Blue Hill Avenue: An Interview with Mark Holdom
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Interviewed by Wilson Morales
Blue Hill Avenue: An Interview with Mark Holdom
A few months back, someone from Atlanta had email me about where she could see the film “Blue Hill Avenue”, which stars Allen Payne and Clarence Williams III. She mentioned that it wasn’t playing in her area and couldn’t find any theater location when she checked on the internet. I then looked myself and was shocked to discover that the film, which had played in many festivals and received many accolades, had a short run in theaters. In fact, to my knowledge at the time, it had only played in one theater, the Magic Johnson Theater in LA. I tracked down one of the producers of the film and asked him about the short run for the film. In an interview with blackfilm.com, Producer Mark Holdom talks about his role as a producer of “Blue Hill Avenue” and the challenges to getting the film in theaters.
MH: Well, I had seen the film in July 2002 and was asked if I could represent them at that time, and then again this past September. I recently came across the film again because Rand Chortkoff, one of the executive producers, had his office call me looking for money because I had a big house in Studio City during my days as a stockbroker. I found out that they had 3 films that couldn’t be sold so I asked to see all three of them, and Blue Hill Avenue was one of them. I then met Mike Erwin, who was the producer of the film, and we made a deal where I would also serve as an executive producer on that film.
WM: This film had been around for some time before it was finally released in theaters because many folks had seen it at different festivals. While did the process take so long in making it to theaters?
MH: Here’s what I understand, and again you’re talking about a time frame before I got involved. What I understand was there was an offer from Screen Gems and Craig Ross, Jr. (the director) has a pretty good relationship with them. He has done two more films for them since that, although he was just hired as a director on those films. So there was an offer from Screen Gems as well as an offer from Artisan Entertainment. Apparently, for various reasons, those offers were not picked up. I heard of some of the reasons but I’m not certain about the validity of them. When I came on board, I was told that they tried to sell it, but there were some bad feeling amongst the various distributors because they wouldn’t close a deal with anybody for whatever those reasons were. So they were going to have a hard time. I told them I will make it happen, based on my relationship with distributors, who will believe me if I say I can deliver the film, so if you think you can get me a film that I can deliver, then I’ll get a deal for you.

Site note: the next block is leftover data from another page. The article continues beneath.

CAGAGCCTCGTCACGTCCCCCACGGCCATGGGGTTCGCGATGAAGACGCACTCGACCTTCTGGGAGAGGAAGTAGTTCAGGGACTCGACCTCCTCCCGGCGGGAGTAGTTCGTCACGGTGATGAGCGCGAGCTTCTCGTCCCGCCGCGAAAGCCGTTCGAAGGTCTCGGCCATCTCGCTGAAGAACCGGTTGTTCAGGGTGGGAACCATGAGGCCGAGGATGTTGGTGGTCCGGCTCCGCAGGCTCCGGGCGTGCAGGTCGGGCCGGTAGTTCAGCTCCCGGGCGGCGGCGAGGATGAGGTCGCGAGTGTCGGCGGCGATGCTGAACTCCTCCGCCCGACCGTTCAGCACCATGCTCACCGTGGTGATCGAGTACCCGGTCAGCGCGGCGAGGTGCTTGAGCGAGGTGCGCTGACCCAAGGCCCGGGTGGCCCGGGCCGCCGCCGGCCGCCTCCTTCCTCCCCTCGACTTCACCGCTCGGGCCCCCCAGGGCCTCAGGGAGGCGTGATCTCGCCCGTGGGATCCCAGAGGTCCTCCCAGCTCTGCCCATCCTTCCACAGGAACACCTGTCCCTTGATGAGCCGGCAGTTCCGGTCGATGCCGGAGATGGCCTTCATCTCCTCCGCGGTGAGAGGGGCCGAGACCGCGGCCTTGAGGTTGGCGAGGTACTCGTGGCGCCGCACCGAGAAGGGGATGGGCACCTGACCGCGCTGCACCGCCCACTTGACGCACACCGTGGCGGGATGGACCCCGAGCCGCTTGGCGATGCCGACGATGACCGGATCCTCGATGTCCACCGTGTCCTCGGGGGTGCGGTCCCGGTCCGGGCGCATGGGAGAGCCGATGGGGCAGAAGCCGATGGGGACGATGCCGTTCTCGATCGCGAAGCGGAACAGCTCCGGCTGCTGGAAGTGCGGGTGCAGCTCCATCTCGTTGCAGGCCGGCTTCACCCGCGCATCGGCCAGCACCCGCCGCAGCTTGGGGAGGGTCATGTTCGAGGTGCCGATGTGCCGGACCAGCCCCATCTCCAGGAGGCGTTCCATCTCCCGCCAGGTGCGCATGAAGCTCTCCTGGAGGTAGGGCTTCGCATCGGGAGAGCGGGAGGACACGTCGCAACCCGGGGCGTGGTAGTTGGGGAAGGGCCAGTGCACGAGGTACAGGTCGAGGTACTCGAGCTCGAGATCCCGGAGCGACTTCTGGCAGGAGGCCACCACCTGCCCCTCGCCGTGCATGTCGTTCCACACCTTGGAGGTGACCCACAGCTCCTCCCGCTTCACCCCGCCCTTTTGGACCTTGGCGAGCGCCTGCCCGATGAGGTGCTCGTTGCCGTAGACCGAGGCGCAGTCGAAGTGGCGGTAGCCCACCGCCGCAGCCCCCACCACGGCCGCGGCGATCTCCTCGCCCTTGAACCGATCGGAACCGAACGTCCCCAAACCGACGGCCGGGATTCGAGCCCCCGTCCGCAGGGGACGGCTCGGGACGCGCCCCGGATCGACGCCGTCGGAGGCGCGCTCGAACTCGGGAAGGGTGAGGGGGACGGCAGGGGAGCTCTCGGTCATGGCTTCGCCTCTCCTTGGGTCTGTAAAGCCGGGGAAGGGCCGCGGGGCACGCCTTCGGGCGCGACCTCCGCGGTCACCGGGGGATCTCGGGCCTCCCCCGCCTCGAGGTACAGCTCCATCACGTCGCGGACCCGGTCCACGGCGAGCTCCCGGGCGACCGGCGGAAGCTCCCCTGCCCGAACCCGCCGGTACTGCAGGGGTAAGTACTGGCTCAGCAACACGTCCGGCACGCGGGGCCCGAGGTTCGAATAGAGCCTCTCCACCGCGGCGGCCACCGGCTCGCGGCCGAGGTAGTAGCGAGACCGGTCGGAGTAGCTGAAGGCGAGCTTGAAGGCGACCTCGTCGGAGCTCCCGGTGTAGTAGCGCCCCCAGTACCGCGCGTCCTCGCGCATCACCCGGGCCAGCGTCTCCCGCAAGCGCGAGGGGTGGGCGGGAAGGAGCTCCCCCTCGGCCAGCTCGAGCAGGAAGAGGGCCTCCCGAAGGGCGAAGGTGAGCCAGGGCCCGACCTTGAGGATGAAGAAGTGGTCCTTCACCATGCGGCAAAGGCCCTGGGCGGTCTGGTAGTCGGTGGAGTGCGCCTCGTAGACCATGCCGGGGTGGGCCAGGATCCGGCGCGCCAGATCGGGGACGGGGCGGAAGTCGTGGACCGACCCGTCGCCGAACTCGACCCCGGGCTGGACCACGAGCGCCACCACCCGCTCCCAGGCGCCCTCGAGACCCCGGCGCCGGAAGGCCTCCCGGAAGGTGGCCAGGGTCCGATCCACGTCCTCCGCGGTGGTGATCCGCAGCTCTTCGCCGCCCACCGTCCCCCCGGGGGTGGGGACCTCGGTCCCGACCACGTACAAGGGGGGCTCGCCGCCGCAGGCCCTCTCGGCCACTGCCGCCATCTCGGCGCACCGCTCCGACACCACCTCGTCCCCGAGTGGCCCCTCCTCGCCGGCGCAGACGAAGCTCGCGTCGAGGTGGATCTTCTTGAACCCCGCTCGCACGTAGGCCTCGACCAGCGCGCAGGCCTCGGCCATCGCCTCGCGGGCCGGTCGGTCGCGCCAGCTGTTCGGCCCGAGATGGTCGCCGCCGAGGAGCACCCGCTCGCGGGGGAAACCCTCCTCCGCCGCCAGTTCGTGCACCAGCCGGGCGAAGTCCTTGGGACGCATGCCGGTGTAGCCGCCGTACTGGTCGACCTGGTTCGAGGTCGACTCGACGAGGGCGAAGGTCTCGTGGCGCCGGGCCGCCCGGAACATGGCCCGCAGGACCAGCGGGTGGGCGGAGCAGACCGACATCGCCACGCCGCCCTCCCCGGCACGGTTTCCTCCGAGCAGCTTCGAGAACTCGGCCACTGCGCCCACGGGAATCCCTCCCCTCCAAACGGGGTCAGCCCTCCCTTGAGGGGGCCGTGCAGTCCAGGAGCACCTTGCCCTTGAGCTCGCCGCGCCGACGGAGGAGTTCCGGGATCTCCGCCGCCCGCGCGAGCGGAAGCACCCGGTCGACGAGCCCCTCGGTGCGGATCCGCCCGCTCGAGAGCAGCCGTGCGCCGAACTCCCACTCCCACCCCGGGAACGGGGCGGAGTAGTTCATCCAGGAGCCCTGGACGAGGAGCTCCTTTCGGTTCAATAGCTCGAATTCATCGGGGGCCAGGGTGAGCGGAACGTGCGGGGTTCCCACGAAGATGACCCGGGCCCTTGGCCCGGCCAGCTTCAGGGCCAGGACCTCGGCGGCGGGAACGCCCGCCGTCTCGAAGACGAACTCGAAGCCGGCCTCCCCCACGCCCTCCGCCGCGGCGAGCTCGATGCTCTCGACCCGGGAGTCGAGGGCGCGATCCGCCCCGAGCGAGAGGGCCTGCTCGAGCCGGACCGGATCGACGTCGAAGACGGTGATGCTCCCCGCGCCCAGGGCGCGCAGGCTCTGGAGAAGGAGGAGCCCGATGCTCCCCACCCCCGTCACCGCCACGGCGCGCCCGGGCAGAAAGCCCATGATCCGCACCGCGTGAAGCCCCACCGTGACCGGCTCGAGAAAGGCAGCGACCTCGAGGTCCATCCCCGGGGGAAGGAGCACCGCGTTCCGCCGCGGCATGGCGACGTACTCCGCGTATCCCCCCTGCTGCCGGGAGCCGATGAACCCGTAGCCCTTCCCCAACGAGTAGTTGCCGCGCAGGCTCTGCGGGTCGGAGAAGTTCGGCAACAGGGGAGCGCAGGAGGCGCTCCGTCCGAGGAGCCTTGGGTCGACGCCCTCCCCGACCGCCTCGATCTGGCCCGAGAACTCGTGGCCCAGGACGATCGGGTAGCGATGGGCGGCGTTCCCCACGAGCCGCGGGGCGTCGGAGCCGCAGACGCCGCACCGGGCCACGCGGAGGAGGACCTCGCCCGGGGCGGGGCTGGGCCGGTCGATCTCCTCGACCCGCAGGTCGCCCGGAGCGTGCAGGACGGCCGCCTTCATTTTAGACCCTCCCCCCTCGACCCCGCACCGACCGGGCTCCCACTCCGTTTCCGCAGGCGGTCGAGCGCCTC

WM: Why was the Magic Johnson Theater in LA the only theater playing the film?
MH: It actually played in 3 theaters but I couldn’t tell you their names. I think one was a Loews theater in Baltimore, and then there was another one in St. Louis. It opened in Baltimore, St. Louis and LA on the 19th of September. What happened was that Artisan wanted to do the deal as a video only deal and due to my knowledge of distribution I knew that there was a better chance for the film, of not just making more money, but at least getting a better profile. When a film is in theaters, the value of the media rights go up significantly. You will get better TV payments, you will be on DISH/ TV networks, and you generally sell more DVDs. Artisan has a Showtime output deal which ends this year actually. The deal is that if Artisan puts a film in theaters, Showtime will buy the film to broadcast it on its cable network. When I found that out, I thought we would have a better chance doing a limited release in theaters. The deal fell apart three times while I was negotiating and I was pushing them until they gave me the deal. It wasn’t the one I wanted, but it was the closest I could get.
WM: After all that, were you able to make money out of this once it hit the theaters?
MH: They spent more than a quarter of a million dollars, maybe around $300,000. They did a fine job, but I had financial issues and could not support their release as I wanted to with additional marketing. It’s quite expensive delivering a film for theatrical distribution. The return was over two weeks in theaters and maybe $15 or $20,000, half of which goes back to the theater where it was playing. The result of having it in theaters was that BET made an offer to play the film on its cable. That deal is not closed yet, but it looks like BET will pick it up in 2006.